Feeding a Fleet
E ARE interested in victuals first—who isn’t?— and find them in one of the grey blocks which make up H.M.C.S. Venture. At one end we encounter a working party carrying legs of beef, bags of sugar, potatoes, turnips, sides of bacon, chests of tea, coffee, eggs, fish fillets—a wholesale grocery in transit, piece by piece. They load it into a tender at the jetty. She is going out to provision a
corvette lying in the stream. At the building’s other end (or should we say stern?) trucks are arriving with stores of all kinds. Within, we find an office, and a lieutenant-commander wearing the white of the paymaster branch between his gilt sleeve stripes, a busy man surrounded by a busy staff. He is young and pleasant and self-possessed, though he ought to be tearing his hair, for his job would drive most men mad.
Consider, please, that war conditions impose a radio silence on all ships outside the harbor boom defense, and consequently the supply officer never knows when a destroyer, or a whole flotilla, will slide in to the jetty or anchor in the stream, and demand twenty, sixty or ninety days’ provisions in a hurry. And that goes for the swarm of corvettes, minesweepers, minelayers, auxiliary patrol steamers, harbor-defense craft, Fairmile launches, M.T.B.s, tugs,ammunition lighters,oil-fuel tankers and lighters, and various other small craft, constantly coming and going. Add to that the warships of allied nations, Polish, Dutch, Free French, Norwegian. Add to that a number of outlying coastal posts manned by Navy personnel. All have to be supplied from this busy depot.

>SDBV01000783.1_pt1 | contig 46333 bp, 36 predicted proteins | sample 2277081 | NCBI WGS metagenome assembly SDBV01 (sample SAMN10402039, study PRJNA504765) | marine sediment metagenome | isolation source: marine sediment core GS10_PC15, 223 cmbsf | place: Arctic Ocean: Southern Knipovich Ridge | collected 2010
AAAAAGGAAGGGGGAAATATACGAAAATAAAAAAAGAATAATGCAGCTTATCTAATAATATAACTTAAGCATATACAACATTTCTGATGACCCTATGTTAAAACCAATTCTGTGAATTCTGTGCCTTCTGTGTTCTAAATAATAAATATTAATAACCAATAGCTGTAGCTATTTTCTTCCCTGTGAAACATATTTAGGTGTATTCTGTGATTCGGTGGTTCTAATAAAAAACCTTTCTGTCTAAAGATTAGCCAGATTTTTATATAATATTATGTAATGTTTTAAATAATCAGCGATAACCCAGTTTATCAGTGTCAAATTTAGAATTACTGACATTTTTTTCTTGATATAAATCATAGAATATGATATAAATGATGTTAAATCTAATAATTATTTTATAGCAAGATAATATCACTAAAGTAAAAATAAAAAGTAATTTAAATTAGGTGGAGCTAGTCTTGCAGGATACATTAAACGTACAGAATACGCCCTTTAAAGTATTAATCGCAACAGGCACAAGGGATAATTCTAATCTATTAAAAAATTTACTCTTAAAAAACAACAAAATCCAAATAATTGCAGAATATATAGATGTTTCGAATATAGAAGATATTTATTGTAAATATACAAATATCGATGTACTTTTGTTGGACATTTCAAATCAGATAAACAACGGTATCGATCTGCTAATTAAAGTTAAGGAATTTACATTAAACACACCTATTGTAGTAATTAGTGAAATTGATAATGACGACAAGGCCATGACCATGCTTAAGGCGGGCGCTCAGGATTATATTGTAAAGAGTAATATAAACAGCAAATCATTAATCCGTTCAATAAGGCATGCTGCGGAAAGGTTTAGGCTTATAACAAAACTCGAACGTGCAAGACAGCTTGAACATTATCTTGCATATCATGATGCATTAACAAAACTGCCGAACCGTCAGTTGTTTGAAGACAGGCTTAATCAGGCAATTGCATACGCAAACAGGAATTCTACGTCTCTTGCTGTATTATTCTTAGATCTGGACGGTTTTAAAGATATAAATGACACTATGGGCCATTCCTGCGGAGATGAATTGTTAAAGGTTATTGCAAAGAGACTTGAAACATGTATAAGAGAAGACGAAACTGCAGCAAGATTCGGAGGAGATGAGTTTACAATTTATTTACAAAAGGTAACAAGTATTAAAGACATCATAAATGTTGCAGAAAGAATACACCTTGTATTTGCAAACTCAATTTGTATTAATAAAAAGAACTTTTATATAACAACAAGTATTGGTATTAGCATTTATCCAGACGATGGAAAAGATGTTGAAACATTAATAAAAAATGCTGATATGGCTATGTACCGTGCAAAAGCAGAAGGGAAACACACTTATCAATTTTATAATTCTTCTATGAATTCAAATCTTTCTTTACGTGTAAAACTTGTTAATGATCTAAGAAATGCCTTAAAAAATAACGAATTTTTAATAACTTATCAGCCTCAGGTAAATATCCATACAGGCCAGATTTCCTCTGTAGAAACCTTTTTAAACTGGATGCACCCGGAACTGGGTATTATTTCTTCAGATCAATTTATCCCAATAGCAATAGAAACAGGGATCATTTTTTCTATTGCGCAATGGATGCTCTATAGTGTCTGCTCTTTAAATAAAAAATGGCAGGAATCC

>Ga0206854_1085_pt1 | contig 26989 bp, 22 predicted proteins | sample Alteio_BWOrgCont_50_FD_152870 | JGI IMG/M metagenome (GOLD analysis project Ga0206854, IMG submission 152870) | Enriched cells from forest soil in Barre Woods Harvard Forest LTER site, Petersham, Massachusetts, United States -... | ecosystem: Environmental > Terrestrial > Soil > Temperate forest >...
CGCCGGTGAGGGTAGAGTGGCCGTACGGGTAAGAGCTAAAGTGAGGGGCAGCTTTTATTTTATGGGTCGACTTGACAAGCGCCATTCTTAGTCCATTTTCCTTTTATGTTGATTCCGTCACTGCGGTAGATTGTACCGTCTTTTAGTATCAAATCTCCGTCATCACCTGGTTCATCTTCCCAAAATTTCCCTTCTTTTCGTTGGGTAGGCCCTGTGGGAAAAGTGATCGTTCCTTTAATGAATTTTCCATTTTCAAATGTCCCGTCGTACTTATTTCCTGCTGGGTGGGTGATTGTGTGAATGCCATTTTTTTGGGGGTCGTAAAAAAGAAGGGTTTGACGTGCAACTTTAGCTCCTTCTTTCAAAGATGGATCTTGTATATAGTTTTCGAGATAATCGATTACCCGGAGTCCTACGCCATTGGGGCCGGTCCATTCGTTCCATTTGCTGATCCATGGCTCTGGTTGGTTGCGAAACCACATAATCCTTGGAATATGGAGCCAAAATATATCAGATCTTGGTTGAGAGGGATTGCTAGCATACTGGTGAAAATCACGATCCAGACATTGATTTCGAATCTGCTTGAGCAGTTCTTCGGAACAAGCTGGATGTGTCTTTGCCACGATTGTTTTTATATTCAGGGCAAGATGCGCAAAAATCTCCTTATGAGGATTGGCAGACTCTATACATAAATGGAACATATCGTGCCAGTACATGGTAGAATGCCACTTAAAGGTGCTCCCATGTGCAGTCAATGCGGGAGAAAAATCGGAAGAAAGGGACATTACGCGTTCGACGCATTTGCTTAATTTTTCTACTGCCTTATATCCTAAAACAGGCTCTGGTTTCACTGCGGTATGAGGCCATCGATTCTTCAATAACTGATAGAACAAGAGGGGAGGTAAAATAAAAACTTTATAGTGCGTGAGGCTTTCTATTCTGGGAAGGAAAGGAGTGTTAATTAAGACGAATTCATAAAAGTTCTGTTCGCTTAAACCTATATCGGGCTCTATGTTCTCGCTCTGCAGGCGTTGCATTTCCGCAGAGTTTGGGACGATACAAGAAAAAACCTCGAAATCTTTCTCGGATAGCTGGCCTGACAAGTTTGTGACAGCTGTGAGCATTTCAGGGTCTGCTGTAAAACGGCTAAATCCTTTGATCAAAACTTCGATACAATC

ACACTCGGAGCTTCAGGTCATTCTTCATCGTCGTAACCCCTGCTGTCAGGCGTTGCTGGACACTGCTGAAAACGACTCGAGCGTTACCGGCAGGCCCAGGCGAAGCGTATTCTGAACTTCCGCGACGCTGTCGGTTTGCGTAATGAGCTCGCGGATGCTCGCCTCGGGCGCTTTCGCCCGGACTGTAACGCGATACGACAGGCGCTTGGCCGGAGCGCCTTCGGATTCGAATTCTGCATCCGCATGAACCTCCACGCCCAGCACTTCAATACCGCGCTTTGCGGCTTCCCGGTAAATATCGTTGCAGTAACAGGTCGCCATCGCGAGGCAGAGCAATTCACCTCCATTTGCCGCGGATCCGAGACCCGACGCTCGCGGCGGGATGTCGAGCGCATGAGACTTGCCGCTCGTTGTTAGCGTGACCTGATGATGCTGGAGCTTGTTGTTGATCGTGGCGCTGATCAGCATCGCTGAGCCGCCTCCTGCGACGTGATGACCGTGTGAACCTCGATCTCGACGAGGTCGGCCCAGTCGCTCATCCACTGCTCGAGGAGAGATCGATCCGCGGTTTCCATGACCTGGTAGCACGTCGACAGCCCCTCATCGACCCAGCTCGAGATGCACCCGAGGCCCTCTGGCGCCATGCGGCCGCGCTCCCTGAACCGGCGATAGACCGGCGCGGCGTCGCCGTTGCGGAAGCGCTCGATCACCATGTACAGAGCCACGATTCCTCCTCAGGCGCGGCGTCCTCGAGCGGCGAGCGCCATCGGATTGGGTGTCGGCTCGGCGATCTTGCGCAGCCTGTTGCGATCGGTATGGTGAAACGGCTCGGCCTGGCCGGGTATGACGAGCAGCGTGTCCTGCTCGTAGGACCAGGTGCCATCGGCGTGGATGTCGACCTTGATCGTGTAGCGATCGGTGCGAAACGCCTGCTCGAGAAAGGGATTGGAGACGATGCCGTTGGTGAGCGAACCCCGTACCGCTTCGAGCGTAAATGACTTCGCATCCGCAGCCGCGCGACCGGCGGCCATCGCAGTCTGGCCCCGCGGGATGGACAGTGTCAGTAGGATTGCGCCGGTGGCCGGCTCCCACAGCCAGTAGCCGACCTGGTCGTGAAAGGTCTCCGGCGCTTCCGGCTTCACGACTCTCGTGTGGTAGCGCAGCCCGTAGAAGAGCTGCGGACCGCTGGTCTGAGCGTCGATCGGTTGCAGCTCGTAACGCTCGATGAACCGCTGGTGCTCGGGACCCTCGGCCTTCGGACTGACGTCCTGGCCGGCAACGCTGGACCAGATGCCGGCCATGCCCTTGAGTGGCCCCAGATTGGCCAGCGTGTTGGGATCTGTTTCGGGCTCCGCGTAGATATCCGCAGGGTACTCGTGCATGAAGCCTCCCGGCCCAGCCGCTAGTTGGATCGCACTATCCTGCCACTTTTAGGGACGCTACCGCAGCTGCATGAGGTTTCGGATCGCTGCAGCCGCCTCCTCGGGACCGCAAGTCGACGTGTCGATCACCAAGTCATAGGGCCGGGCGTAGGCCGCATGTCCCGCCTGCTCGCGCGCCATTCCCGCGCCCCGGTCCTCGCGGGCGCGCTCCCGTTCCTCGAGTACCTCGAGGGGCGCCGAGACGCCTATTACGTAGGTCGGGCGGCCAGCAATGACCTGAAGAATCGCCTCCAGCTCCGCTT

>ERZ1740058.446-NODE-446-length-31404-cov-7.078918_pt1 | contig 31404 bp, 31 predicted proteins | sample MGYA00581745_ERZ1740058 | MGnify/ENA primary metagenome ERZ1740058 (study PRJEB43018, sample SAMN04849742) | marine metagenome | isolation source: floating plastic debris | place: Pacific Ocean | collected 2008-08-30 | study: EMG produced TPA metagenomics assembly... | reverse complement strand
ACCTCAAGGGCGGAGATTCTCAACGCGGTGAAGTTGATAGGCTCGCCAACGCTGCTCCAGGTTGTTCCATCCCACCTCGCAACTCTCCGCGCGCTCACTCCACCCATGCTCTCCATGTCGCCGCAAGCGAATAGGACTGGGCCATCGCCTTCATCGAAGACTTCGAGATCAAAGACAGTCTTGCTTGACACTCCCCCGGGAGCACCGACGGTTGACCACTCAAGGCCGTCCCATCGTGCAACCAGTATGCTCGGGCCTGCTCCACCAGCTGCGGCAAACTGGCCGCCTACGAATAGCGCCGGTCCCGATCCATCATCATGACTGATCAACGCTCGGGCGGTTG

How is it done? A menu for the whole fleet—each breakfast, dinner and supper—is scheduled two weeks in advance always, and from this the Continued on page 50
Continued from page /j—Starts on page 12
necessary quantities are worked out and arranged for. The menu is calculated on careful dietary principles, and must be okayed by the staff medical officer and by the captain in charge of the port. The Navy consumes an astonishing variety of food, and the menu is arranged to take full advantage of that variety from day to day: fruit juice, poached eggs on toast, tomato soup, leg of ! pork, wieners, sauerkraut, sausage, j macaroni, tinned fruit, mince pie,
! cake and so on down the list, a hill of fare that any man’s restaurant could offer with assurance.